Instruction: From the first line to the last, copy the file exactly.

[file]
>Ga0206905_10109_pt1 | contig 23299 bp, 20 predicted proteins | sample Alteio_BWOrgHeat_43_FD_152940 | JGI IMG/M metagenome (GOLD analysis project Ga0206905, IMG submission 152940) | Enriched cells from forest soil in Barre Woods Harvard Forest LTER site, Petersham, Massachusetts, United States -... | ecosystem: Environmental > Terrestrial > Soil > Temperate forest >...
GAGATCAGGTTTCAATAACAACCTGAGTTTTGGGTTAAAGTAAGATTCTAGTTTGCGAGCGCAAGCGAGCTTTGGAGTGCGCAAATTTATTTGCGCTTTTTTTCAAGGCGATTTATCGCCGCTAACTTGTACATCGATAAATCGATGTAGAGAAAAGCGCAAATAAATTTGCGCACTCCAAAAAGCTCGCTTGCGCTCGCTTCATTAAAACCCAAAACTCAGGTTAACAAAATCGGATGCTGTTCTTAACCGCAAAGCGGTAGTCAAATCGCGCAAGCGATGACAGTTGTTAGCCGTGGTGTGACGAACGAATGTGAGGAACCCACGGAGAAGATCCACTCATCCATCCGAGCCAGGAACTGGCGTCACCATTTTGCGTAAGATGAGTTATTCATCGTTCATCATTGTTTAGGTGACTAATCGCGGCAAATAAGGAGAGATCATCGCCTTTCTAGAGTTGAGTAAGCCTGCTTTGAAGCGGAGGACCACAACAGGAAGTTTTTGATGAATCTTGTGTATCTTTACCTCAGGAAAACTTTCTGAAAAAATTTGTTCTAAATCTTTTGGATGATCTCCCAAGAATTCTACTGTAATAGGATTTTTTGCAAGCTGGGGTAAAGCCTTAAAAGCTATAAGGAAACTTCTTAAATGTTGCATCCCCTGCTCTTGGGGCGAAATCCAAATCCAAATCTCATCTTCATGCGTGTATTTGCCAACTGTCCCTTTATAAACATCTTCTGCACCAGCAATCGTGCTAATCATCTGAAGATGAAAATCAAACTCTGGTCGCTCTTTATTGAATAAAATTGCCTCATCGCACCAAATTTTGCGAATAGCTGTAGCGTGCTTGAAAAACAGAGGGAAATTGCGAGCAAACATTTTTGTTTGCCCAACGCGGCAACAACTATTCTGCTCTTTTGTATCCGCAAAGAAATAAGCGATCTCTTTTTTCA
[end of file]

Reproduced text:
>Ga0206905_10109_pt1 | contig 23299 bp, 20 predicted proteins | sample Alteio_BWOrgHeat_43_FD_152940 | JGI IMG/M metagenome (GOLD analysis project Ga0206905, IMG submission 152940) | Enriched cells from forest soil in Barre Woods Harvard Forest LTER site, Petersham, Massachusetts, United States -... | ecosystem: Environmental > Terrestrial > Soil > Temperate forest >...
GAGATCAGGTTTCAATAACAACCTGAGTTTTGGGTTAAAGTAAGATTCTAGTTTGCGAGCGCAAGCGAGCTTTGGAGTGCGCAAATTTATTTGCGCTTTTTTTCAAGGCGATTTATCGCCGCTAACTTGTACATCGATAAATCGATGTAGAGAAAAGCGCAAATAAATTTGCGCACTCCAAAAAGCTCGCTTGCGCTCGCTTCATTAAAACCCAAAACTCAGGTTAACAAAATCGGATGCTGTTCTTAACCGCAAAGCGGTAGTCAAATCGCGCAAGCGATGACAGTTGTTAGCCGTGGTGTGACGAACGAATGTGAGGAACCCACGGAGAAGATCCACTCATCCATCCGAGCCAGGAACTGGCGTCACCATTTTGCGTAAGATGAGTTATTCATCGTTCATCATTGTTTAGGTGACTAATCGCGGCAAATAAGGAGAGATCATCGCCTTTCTAGAGTTGAGTAAGCCTGCTTTGAAGCGGAGGACCACAACAGGAAGTTTTTGATGAATCTTGTGTATCTTTACCTCAGGAAAACTTTCTGAAAAAATTTGTTCTAAATCTTTTGGATGATCTCCCAAGAATTCTACTGTAATAGGATTTTTTGCAAGCTGGGGTAAAGCCTTAAAAGCTATAAGGAAACTTCTTAAATGTTGCATCCCCTGCTCTTGGGGCGAAATCCAAATCCAAATCTCATCTTCATGCGTGTATTTGCCAACTGTCCCTTTATAAACATCTTCTGCACCAGCAATCGTGCTAATCATCTGAAGATGAAAATCAAACTCTGGTCGCTCTTTATTGAATAAAATTGCCTCATCGCACCAAATTTTGCGAATAGCTGTAGCGTGCTTGAAAAACAGAGGGAAATTGCGAGCAAACATTTTTGTTTGCCCAACGCGGCAACAACTATTCTGCTCTTTTGTATCCGCAAAGAAATAAGCGATCTCTTTTTTCA